Three holes of 0.3 mm diameter were drilled through the wing (x1) and ailerons (x2) for the control wires.

Now onto the tail plane/elevators and the fin/rudder,

Mike

prep3.jpg

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Never heard about that little plane before and have to shake my head, when I see the concept and the HP of the engine. On the other hand strange concepts always attract my wandering mind and it's great to see you, putting your magic on this one. The pic of the real thing looks like a slightly overscaled RC-plane.

Cheers Rob

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Hi all,
Thanks.
In fact there were two aircraft built by Port Victoria for the Admiralty design.
The P.V.7 'Grain Kitten', but also the P.V.8 'Eastchurch Kitten'.
The P.V.8 was partially built at the RNAS Experimental Flight at Eastchurch and was design by the Chief Technical Officer, G.H. Millar.
Later it was moved to the Isle of Grain to be completed.
It was similar to the P.V.7 in size and performance and like the P.V.7 carried a single Lewis machine gun above the upper wing.
The engine was intended to be the 45 hp (34kW) ABC Gnat engine, however like the 'P.V.7 it was first fitted with the less powerful 35 hp (26 kW) ABD Gnat engine.
It first flew in September 1917 but found to be unstable in flight so was modified with a revised tail plane and elevators.
It proved to be superior to the P.V.7 but also suffered similar engine reliability problems.
Like the P.V.7 it was considered to be unsuitable for its intended roll.
However it was packed ready to be shipped to the USA for evaluation in March 1918, although whether it was actually sent is uncertain.  

Mike

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Hi all,
The elevators are supplied as separate parts,but are intended to be just glued directly to the tail plane.
The parts have been moulded very thin so that would be way to weak a joint.
Also, again, the kit has no resin or photo-etch control horns.
So I've modified the elevators in a similar way as I did for the ailerons.
The exception being the holes for the control horns are 0.5 mm diameter and the holes and rods for attaching the elevators to the tail plane are 0.3 mm diameter.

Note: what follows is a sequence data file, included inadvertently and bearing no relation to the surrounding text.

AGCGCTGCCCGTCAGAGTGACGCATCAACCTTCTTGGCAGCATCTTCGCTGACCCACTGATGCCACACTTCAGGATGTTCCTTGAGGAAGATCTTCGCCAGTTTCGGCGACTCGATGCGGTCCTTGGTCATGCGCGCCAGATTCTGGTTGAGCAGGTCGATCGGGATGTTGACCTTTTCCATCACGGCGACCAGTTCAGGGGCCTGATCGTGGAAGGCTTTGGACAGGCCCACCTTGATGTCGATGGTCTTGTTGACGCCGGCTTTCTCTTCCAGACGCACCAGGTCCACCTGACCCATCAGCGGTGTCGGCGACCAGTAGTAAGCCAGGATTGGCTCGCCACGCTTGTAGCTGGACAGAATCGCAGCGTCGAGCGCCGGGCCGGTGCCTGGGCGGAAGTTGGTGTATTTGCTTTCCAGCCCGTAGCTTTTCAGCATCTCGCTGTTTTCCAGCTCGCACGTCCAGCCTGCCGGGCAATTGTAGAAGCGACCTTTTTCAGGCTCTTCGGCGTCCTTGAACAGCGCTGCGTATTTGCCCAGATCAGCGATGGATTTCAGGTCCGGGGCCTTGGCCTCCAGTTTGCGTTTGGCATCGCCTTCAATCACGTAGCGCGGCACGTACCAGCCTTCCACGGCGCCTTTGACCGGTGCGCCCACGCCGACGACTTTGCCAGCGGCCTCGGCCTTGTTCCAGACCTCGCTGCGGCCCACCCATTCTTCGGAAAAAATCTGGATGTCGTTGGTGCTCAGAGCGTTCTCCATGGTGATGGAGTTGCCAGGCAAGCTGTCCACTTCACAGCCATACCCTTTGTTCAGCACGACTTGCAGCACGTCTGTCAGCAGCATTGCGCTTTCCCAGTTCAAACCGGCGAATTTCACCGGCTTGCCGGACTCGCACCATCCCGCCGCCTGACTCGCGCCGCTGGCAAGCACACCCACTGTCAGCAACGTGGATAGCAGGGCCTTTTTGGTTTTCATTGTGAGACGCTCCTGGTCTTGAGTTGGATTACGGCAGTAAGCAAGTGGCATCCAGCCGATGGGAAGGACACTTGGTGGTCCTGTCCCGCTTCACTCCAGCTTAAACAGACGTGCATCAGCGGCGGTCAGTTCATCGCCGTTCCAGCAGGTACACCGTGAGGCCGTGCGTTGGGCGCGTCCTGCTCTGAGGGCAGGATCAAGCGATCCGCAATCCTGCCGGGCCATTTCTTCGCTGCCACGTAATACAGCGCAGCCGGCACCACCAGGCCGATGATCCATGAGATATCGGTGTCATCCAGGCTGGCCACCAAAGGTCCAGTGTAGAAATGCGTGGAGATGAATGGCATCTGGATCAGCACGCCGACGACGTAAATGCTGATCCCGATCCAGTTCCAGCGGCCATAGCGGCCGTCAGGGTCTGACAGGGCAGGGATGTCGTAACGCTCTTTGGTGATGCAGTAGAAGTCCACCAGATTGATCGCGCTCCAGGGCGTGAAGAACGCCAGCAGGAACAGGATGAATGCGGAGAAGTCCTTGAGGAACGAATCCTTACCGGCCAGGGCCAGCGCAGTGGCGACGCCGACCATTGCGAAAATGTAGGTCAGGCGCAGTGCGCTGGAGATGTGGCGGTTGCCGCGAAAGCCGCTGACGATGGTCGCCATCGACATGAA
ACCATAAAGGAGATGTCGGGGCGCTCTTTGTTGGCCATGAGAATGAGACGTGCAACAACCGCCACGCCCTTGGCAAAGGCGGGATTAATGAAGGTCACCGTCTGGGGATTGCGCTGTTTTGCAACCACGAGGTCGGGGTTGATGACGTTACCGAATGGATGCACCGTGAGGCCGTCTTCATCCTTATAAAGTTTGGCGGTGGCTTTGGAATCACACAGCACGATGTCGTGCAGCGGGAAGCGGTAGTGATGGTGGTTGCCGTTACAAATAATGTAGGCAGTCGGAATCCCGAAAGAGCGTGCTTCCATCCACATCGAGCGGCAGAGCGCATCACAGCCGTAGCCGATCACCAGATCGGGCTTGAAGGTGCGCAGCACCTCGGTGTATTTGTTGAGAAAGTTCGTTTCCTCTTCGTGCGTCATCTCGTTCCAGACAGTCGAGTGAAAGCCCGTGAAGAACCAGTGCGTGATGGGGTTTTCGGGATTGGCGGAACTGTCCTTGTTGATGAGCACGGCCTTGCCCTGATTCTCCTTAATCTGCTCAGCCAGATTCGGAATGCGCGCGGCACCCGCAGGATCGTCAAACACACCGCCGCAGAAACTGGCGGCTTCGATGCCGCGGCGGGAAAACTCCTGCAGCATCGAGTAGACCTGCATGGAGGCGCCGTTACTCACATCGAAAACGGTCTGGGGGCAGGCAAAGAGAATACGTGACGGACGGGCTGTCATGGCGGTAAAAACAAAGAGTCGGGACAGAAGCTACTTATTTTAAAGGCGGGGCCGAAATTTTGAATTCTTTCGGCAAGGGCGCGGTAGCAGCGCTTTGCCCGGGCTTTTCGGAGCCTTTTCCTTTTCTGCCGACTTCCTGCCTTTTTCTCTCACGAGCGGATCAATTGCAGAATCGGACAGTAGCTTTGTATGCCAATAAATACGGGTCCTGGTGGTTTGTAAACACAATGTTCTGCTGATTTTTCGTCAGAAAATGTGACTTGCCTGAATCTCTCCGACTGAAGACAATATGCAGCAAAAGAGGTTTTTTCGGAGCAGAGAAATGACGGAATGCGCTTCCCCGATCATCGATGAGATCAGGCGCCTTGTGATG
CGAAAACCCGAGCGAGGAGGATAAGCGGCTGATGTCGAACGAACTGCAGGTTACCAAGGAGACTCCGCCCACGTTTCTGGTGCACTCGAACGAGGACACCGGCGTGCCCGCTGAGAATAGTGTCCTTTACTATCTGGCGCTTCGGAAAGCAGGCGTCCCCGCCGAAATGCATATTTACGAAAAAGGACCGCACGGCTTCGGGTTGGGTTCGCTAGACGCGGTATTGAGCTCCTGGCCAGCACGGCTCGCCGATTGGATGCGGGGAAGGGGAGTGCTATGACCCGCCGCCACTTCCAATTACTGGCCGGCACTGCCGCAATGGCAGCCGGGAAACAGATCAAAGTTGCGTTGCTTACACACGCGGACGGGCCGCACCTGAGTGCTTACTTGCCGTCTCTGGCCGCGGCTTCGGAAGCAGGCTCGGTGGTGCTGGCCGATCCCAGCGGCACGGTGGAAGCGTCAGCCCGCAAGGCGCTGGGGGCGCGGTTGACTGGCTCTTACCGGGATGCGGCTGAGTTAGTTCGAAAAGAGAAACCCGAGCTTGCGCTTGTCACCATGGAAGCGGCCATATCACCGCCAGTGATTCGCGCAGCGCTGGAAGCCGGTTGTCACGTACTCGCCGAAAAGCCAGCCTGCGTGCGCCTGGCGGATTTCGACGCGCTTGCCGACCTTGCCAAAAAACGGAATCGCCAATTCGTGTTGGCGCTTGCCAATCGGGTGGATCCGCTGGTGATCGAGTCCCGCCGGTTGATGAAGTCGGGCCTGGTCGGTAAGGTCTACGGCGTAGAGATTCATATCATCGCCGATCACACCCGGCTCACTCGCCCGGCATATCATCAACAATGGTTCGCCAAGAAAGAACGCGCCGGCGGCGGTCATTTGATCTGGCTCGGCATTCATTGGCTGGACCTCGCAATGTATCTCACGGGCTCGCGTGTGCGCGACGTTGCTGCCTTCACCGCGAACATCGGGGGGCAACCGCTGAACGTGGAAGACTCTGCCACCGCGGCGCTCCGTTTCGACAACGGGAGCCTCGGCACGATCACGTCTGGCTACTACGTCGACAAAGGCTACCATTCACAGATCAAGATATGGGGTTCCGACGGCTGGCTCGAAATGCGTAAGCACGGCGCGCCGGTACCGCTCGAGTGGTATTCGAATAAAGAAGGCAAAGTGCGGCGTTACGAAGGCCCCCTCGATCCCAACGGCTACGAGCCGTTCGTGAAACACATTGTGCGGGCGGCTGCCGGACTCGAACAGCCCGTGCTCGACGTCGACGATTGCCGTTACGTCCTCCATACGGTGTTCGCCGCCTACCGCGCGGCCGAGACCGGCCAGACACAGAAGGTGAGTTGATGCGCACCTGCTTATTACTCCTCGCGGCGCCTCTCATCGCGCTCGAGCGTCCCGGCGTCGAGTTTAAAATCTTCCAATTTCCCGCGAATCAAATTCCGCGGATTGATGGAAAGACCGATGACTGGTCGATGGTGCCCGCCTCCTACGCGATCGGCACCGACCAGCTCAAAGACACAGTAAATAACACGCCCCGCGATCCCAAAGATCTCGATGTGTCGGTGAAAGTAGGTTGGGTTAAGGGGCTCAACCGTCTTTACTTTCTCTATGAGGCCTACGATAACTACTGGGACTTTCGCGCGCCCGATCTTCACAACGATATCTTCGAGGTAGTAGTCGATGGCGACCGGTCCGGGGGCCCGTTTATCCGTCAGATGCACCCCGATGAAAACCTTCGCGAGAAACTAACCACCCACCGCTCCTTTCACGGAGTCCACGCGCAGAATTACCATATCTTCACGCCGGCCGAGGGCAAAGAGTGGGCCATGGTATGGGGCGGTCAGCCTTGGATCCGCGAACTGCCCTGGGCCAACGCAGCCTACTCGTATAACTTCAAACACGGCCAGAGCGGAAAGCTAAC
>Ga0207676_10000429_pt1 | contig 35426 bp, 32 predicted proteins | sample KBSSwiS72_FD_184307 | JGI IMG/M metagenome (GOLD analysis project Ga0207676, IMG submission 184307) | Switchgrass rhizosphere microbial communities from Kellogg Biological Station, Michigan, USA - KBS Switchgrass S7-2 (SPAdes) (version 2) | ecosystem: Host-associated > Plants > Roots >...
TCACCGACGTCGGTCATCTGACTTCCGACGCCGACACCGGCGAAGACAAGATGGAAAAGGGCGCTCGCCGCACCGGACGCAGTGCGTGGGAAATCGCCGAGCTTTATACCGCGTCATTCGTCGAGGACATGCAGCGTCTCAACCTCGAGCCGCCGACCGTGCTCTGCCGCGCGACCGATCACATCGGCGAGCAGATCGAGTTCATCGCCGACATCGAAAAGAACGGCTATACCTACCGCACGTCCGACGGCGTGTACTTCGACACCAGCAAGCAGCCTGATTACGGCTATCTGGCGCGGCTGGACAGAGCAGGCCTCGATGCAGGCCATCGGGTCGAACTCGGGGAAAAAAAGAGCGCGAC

Now onto the fin/rudder,

Mike

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  • Administrators
On 3/23/2020 at 4:37 AM, DocRob said:

Never heard about that little plane before and have to shake my head, when I see the concept and the HP of the engine. On the other hand strange concepts always attract my wandering mind and it's great to see you, putting your magic on this one. The pic of the real thing looks like a slightly overscaled RC-plane.

Cheers Rob

I won't post a pic because it'll sabotage a WIP thread, but remember the USA explored a very similar concept with the cute little Sperry Messenger, a similar sized airplane with a three cylinder radial..  The US Army had an idea they could use a lightweight disposable aircraft as a substitute for a mounted courier or "messenger".  The designer, if I recall the article I read, to demonstarte his new aircraft, actually landed it on the steps of the US Capitol building, and then, after showing it off, took off again..

It was a tad bit more successful, and also sold on the civilian market as a pocket sized personal aircraft.   I think the designer disappeared over the Channel in one while on an air race??

Lukgraph makes a model of the Messenger, BTW.

 

 

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Hi all,
The lower wings are intended to just 'butt' joint against the fuselage sides.
Not good, so I've added 0.8 mm diameter rod into the lower wing halves.
The longer rod passes through the fuselage and into the lower wing on the opposite side.

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Also the cockpit has been completed as far as possible as there is no information available.
The seat has been replaced with a 'Barracuda' wicker seat and cushion.
'HGW Models' seat belts fitted and instrument decal from 'Airscale' used.
Rudder control lines from 0.2 mm Nickel-Silver tube and 0.4 mm Aluminium tube.
Switch wire added from 'PlusModel' 0.2 mm diameter wire.

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I'll be moving back onto the Macchi M.5 build now, so this build will be on hold for now,

Mike

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Hi all,
If you think the cockpit is small and somewhat cramped, here's a shot of the replica Port Victoria P.V.8 'Eastchurch Kitten'.
This is being ground run at the Yorkshire Air Museum at Elvington, near York in the UK.
This is similar in size and concept to the P.V.7 'Grain Kitten'.